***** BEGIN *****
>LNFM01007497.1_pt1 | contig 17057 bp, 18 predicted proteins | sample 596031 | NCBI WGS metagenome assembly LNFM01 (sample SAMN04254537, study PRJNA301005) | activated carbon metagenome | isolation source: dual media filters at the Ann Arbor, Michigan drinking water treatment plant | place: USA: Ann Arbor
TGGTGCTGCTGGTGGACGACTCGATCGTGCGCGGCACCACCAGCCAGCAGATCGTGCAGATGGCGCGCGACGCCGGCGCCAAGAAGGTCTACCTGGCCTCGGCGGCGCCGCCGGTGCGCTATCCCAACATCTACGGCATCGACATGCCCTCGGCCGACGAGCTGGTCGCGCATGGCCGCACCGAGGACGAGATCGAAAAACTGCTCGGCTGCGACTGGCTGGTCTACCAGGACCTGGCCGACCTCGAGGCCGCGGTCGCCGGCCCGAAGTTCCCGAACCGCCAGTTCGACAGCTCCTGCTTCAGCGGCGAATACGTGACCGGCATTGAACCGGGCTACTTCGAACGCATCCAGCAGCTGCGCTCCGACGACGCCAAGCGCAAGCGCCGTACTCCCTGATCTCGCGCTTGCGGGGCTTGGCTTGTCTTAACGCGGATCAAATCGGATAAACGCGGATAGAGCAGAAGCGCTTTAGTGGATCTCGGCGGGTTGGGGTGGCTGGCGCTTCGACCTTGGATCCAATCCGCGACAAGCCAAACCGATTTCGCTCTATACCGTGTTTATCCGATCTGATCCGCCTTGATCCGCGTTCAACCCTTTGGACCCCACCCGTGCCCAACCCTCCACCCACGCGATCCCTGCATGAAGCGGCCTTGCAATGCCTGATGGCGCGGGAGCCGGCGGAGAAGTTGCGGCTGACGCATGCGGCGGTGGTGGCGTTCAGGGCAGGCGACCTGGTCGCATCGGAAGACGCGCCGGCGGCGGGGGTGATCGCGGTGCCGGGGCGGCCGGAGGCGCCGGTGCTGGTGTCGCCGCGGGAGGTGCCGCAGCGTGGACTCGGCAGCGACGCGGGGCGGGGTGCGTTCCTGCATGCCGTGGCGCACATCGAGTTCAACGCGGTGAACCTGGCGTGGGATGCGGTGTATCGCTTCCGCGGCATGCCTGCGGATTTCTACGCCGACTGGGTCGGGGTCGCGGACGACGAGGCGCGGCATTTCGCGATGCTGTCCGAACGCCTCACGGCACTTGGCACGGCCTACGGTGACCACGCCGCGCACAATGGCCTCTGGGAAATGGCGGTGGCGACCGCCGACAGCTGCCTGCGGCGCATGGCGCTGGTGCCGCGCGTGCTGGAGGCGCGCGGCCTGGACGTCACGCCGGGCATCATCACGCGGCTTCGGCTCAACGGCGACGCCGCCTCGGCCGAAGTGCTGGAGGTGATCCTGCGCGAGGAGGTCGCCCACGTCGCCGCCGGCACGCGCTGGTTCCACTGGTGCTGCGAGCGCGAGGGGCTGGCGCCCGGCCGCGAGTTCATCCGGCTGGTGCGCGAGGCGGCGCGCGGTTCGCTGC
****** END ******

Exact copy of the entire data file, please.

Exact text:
>LNFM01007497.1_pt1 | contig 17057 bp, 18 predicted proteins | sample 596031 | NCBI WGS metagenome assembly LNFM01 (sample SAMN04254537, study PRJNA301005) | activated carbon metagenome | isolation source: dual media filters at the Ann Arbor, Michigan drinking water treatment plant | place: USA: Ann Arbor
TGGTGCTGCTGGTGGACGACTCGATCGTGCGCGGCACCACCAGCCAGCAGATCGTGCAGATGGCGCGCGACGCCGGCGCCAAGAAGGTCTACCTGGCCTCGGCGGCGCCGCCGGTGCGCTATCCCAACATCTACGGCATCGACATGCCCTCGGCCGACGAGCTGGTCGCGCATGGCCGCACCGAGGACGAGATCGAAAAACTGCTCGGCTGCGACTGGCTGGTCTACCAGGACCTGGCCGACCTCGAGGCCGCGGTCGCCGGCCCGAAGTTCCCGAACCGCCAGTTCGACAGCTCCTGCTTCAGCGGCGAATACGTGACCGGCATTGAACCGGGCTACTTCGAACGCATCCAGCAGCTGCGCTCCGACGACGCCAAGCGCAAGCGCCGTACTCCCTGATCTCGCGCTTGCGGGGCTTGGCTTGTCTTAACGCGGATCAAATCGGATAAACGCGGATAGAGCAGAAGCGCTTTAGTGGATCTCGGCGGGTTGGGGTGGCTGGCGCTTCGACCTTGGATCCAATCCGCGACAAGCCAAACCGATTTCGCTCTATACCGTGTTTATCCGATCTGATCCGCCTTGATCCGCGTTCAACCCTTTGGACCCCACCCGTGCCCAACCCTCCACCCACGCGATCCCTGCATGAAGCGGCCTTGCAATGCCTGATGGCGCGGGAGCCGGCGGAGAAGTTGCGGCTGACGCATGCGGCGGTGGTGGCGTTCAGGGCAGGCGACCTGGTCGCATCGGAAGACGCGCCGGCGGCGGGGGTGATCGCGGTGCCGGGGCGGCCGGAGGCGCCGGTGCTGGTGTCGCCGCGGGAGGTGCCGCAGCGTGGACTCGGCAGCGACGCGGGGCGGGGTGCGTTCCTGCATGCCGTGGCGCACATCGAGTTCAACGCGGTGAACCTGGCGTGGGATGCGGTGTATCGCTTCCGCGGCATGCCTGCGGATTTCTACGCCGACTGGGTCGGGGTCGCGGACGACGAGGCGCGGCATTTCGCGATGCTGTCCGAACGCCTCACGGCACTTGGCACGGCCTACGGTGACCACGCCGCGCACAATGGCCTCTGGGAAATGGCGGTGGCGACCGCCGACAGCTGCCTGCGGCGCATGGCGCTGGTGCCGCGCGTGCTGGAGGCGCGCGGCCTGGACGTCACGCCGGGCATCATCACGCGGCTTCGGCTCAACGGCGACGCCGCCTCGGCCGAAGTGCTGGAGGTGATCCTGCGCGAGGAGGTCGCCCACGTCGCCGCCGGCACGCGCTGGTTCCACTGGTGCTGCGAGCGCGAGGGGCTGGCGCCCGGCCGCGAGTTCATCCGGCTGGTGCGCGAGGCGGCGCGCGGTTCGCTGC